Citizen science is scientific research that actively involves non-scientists. Earthwatch are passionate advocates of citizen science - it has a crucial role to play in research, and provides major benefits to people, science and the environment. Citizen science is not new! Non-meteorologists have been gathering weather data for centuries. Amateur bird watchers have recorded data for nearly as long (Crain et al 2014).
FreshWater Watch has empowered tens of thousands of people to become citizen scientists since 2012. These citizen scientists are improving monitoring, management and idea sharing about freshwater ecosystems in their local area.
The engagement and training of community members in local FreshWater Watch projects has benefited researchers, river trusts, monitoring agencies and policy makers. Governments, companies and institutions have used the project’s findings to support better decision-making processes about the use of land and resources. Attention on and acceptance of better management practices has increased as a result of these more informed and empowered communities. Citizen science can even help countries to monitor and report on the UN Sustainable Development Goals.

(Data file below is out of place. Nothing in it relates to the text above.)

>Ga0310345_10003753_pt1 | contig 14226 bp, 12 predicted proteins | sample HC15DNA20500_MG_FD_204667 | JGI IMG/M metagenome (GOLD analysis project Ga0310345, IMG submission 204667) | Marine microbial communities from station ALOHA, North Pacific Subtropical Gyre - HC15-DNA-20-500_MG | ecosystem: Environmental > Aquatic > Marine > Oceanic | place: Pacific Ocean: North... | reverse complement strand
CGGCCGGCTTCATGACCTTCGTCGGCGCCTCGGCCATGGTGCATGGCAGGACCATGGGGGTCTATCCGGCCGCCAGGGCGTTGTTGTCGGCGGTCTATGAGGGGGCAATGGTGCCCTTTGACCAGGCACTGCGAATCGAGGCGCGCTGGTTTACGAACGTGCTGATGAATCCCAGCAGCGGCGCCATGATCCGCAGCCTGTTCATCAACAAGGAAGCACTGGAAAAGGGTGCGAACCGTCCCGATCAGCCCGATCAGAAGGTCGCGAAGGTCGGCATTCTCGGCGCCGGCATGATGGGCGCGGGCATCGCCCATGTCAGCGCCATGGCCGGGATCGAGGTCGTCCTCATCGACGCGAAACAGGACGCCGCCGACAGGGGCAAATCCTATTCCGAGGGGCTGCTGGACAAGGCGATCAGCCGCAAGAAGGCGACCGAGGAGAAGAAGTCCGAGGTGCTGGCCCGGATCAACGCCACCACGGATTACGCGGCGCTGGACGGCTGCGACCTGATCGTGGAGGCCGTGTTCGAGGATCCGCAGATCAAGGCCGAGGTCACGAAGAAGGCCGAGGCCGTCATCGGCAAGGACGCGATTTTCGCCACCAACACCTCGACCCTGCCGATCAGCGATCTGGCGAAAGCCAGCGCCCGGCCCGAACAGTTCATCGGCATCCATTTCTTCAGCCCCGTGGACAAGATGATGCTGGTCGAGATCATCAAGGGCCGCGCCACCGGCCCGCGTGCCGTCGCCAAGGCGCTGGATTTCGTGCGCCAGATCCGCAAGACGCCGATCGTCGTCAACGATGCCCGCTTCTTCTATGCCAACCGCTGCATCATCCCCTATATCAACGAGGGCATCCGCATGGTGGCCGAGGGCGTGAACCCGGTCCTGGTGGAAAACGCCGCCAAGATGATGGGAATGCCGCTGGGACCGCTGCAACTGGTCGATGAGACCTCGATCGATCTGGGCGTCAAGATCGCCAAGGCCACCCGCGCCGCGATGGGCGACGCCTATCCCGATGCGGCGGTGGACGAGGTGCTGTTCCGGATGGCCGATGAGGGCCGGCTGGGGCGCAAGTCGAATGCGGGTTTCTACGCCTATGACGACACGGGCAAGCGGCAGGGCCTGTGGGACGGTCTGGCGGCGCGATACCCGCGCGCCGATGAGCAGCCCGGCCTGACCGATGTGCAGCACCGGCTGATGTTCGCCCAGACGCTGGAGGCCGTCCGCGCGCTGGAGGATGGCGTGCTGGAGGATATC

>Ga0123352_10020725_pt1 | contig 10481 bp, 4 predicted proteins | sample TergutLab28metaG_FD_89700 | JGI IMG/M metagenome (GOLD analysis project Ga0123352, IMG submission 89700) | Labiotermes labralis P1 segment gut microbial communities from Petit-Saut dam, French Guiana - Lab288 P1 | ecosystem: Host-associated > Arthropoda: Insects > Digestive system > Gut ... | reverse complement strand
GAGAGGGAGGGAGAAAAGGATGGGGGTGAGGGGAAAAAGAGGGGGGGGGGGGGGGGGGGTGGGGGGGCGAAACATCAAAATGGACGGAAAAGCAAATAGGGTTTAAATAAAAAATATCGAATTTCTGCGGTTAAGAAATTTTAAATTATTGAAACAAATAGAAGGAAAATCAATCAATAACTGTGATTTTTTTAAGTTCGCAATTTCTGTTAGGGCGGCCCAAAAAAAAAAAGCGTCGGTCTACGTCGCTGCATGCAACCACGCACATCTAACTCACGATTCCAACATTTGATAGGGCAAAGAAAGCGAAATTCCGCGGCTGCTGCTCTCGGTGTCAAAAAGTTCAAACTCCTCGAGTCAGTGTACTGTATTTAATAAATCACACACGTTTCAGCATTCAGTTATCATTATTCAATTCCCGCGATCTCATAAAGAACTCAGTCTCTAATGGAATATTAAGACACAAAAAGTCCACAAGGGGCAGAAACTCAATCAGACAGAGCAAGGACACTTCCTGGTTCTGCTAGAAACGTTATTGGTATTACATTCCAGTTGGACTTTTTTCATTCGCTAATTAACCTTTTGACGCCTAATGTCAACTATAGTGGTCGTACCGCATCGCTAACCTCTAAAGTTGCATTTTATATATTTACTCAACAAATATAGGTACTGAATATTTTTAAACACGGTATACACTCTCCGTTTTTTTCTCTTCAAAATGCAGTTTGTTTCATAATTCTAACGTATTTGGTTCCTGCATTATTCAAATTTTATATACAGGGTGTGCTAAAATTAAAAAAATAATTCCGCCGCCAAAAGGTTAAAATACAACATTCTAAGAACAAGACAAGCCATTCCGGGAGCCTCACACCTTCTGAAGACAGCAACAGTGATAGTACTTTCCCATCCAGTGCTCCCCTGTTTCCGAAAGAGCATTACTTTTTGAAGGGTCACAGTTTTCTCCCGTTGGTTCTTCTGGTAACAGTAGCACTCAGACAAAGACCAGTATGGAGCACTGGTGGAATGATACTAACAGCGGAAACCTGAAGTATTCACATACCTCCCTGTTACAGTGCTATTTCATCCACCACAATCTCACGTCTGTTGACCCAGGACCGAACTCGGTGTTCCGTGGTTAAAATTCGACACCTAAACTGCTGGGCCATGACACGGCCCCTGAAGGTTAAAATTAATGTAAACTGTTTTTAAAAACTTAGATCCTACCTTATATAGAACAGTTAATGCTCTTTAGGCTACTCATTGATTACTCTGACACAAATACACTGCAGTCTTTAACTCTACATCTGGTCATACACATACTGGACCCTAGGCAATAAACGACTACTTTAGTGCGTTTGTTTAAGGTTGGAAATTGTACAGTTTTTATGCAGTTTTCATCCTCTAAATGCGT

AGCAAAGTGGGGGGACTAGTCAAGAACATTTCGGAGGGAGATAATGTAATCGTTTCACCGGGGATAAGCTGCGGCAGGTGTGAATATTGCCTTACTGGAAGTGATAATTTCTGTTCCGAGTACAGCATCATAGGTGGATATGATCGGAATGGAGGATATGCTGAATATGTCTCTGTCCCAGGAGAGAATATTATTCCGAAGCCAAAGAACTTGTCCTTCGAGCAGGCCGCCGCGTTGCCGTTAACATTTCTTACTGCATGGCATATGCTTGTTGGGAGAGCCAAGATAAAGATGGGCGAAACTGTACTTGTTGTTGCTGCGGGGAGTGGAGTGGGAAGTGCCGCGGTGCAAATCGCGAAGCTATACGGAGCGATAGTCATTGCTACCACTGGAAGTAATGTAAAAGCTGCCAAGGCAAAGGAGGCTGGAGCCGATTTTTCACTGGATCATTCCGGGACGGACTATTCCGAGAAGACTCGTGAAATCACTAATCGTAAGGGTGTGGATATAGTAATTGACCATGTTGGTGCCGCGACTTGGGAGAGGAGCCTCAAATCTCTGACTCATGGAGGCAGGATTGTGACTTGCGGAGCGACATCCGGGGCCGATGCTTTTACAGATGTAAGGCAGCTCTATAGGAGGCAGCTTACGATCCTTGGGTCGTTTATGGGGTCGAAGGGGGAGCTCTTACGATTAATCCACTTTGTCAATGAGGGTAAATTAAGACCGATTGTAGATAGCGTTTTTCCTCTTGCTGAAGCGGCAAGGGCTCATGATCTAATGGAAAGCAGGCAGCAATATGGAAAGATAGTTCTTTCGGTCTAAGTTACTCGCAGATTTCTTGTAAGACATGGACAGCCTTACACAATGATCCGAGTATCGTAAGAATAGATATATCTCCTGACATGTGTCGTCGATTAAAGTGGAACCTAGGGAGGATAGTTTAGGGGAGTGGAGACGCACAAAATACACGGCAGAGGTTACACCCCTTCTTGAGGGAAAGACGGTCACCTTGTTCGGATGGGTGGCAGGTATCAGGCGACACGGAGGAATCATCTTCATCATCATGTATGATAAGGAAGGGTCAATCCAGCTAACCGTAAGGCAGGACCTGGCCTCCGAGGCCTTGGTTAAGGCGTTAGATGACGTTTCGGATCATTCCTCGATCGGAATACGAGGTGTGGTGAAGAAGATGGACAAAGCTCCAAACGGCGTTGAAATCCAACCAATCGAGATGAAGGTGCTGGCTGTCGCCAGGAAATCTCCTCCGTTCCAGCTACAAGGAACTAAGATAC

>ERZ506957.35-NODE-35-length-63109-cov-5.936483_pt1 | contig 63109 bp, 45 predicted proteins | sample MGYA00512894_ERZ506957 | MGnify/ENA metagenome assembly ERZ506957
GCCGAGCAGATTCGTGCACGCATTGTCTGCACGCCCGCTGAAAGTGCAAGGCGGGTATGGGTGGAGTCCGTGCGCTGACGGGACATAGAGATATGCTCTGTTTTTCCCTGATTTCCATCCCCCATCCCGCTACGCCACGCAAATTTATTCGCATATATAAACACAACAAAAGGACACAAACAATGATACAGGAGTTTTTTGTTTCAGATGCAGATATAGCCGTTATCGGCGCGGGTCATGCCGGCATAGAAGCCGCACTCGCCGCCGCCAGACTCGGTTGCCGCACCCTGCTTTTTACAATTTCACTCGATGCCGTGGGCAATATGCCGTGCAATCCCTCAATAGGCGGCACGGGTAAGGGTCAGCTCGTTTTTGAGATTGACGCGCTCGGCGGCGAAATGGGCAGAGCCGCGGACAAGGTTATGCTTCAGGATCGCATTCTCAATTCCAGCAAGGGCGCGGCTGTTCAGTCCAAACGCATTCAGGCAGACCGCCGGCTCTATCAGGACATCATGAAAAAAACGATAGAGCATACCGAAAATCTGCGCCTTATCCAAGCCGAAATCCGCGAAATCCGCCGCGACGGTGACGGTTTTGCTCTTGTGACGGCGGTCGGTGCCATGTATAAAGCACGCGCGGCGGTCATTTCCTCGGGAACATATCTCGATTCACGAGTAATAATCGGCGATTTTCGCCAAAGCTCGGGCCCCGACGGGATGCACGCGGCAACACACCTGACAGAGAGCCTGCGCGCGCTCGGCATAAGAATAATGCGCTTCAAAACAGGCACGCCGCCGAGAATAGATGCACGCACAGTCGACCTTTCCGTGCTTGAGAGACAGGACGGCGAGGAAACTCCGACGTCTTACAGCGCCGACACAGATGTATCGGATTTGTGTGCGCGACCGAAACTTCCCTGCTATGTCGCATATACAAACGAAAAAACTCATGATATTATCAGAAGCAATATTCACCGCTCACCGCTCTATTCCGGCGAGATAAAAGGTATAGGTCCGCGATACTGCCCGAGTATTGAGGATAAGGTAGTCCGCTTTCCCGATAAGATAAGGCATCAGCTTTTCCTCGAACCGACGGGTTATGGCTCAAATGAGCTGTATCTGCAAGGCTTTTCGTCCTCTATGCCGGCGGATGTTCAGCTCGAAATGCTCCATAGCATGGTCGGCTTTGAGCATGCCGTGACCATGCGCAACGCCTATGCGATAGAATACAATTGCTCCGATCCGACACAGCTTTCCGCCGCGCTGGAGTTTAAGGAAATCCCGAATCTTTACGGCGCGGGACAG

Local people used FreshWater Watch in the Kafue river basin to meet Ministry objectives to improve monitoring in this large river. The Zambian Water Resources Management Authority (WARMA), together with WWF Zambia and Earthwatch Europe, initiated this citizen science activity in 2018 to meet Ministerial and local objectives to improve catchment management and national reporting responsibilities. Data are being collected through the programme app and being passed to WARMA. (2016 – ongoing)
Citizen science also benefits the participants. Our FreshWater Watch citizen scientists are known as ‘FreshWater Watchers’. FreshWater Watchers learn new skills, contribute to a global scientific project and join a global community. This sense of purpose, achievement and contributing to a larger goal brings huge benefits to people’s wellbeing. Spending time in nature can reduce stress and anxiety, as well as blood pressure, muscle tension and heart rate.
The core focus of FreshWater Watch is to support the gathering of robust data that can be used for scientific and management decisions. Our quality control process includes internal and external procedures, and the methods are globally consistent. This means we can compare data from any project across the globe. Every local community follows the same training programme, measurement protocols and quality control processes. We support them as they reach out to make changes in their local catchment. Participants manage the impact of projects locally, and every project has global impacts. Similar challenges and solutions have been tried across a number of projects.
This quality control process means that we can avoid any potential issues with data collected by citizen scientists, such as sampling bias and analytical challenges.